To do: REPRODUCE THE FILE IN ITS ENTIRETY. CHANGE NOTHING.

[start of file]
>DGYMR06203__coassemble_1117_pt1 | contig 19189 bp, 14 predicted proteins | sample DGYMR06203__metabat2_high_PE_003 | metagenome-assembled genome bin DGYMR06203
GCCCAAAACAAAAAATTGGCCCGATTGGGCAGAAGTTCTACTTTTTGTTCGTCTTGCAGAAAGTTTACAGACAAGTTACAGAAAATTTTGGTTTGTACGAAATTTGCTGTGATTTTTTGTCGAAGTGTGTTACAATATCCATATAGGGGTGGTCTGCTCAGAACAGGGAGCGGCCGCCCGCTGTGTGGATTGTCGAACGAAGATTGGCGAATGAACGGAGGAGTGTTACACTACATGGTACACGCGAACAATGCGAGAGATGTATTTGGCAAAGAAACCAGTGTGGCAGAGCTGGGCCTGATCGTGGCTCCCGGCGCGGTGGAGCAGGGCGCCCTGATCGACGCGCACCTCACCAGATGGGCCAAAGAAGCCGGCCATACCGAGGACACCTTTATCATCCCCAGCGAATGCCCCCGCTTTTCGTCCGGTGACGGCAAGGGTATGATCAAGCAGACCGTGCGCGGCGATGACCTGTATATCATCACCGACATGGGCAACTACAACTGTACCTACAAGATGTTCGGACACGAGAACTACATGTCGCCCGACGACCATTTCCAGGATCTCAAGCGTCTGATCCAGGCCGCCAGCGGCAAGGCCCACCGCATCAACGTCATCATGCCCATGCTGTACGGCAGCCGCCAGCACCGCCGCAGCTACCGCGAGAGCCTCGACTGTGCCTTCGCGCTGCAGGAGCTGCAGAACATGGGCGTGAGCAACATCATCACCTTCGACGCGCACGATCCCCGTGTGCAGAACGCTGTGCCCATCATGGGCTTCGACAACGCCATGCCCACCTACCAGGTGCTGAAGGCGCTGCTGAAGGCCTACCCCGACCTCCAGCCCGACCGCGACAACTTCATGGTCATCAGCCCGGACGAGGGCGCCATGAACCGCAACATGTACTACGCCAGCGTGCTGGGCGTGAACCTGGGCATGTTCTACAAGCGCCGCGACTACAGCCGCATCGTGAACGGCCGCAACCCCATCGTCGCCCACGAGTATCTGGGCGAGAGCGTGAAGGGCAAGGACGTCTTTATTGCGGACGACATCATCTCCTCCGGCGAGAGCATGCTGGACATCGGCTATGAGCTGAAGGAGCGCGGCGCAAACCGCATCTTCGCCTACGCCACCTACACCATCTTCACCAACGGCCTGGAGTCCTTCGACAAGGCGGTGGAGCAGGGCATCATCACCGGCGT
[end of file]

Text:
>DGYMR06203__coassemble_1117_pt1 | contig 19189 bp, 14 predicted proteins | sample DGYMR06203__metabat2_high_PE_003 | metagenome-assembled genome bin DGYMR06203
GCCCAAAACAAAAAATTGGCCCGATTGGGCAGAAGTTCTACTTTTTGTTCGTCTTGCAGAAAGTTTACAGACAAGTTACAGAAAATTTTGGTTTGTACGAAATTTGCTGTGATTTTTTGTCGAAGTGTGTTACAATATCCATATAGGGGTGGTCTGCTCAGAACAGGGAGCGGCCGCCCGCTGTGTGGATTGTCGAACGAAGATTGGCGAATGAACGGAGGAGTGTTACACTACATGGTACACGCGAACAATGCGAGAGATGTATTTGGCAAAGAAACCAGTGTGGCAGAGCTGGGCCTGATCGTGGCTCCCGGCGCGGTGGAGCAGGGCGCCCTGATCGACGCGCACCTCACCAGATGGGCCAAAGAAGCCGGCCATACCGAGGACACCTTTATCATCCCCAGCGAATGCCCCCGCTTTTCGTCCGGTGACGGCAAGGGTATGATCAAGCAGACCGTGCGCGGCGATGACCTGTATATCATCACCGACATGGGCAACTACAACTGTACCTACAAGATGTTCGGACACGAGAACTACATGTCGCCCGACGACCATTTCCAGGATCTCAAGCGTCTGATCCAGGCCGCCAGCGGCAAGGCCCACCGCATCAACGTCATCATGCCCATGCTGTACGGCAGCCGCCAGCACCGCCGCAGCTACCGCGAGAGCCTCGACTGTGCCTTCGCGCTGCAGGAGCTGCAGAACATGGGCGTGAGCAACATCATCACCTTCGACGCGCACGATCCCCGTGTGCAGAACGCTGTGCCCATCATGGGCTTCGACAACGCCATGCCCACCTACCAGGTGCTGAAGGCGCTGCTGAAGGCCTACCCCGACCTCCAGCCCGACCGCGACAACTTCATGGTCATCAGCCCGGACGAGGGCGCCATGAACCGCAACATGTACTACGCCAGCGTGCTGGGCGTGAACCTGGGCATGTTCTACAAGCGCCGCGACTACAGCCGCATCGTGAACGGCCGCAACCCCATCGTCGCCCACGAGTATCTGGGCGAGAGCGTGAAGGGCAAGGACGTCTTTATTGCGGACGACATCATCTCCTCCGGCGAGAGCATGCTGGACATCGGCTATGAGCTGAAGGAGCGCGGCGCAAACCGCATCTTCGCCTACGCCACCTACACCATCTTCACCAACGGCCTGGAGTCCTTCGACAAGGCGGTGGAGCAGGGCATCATCACCGGCGT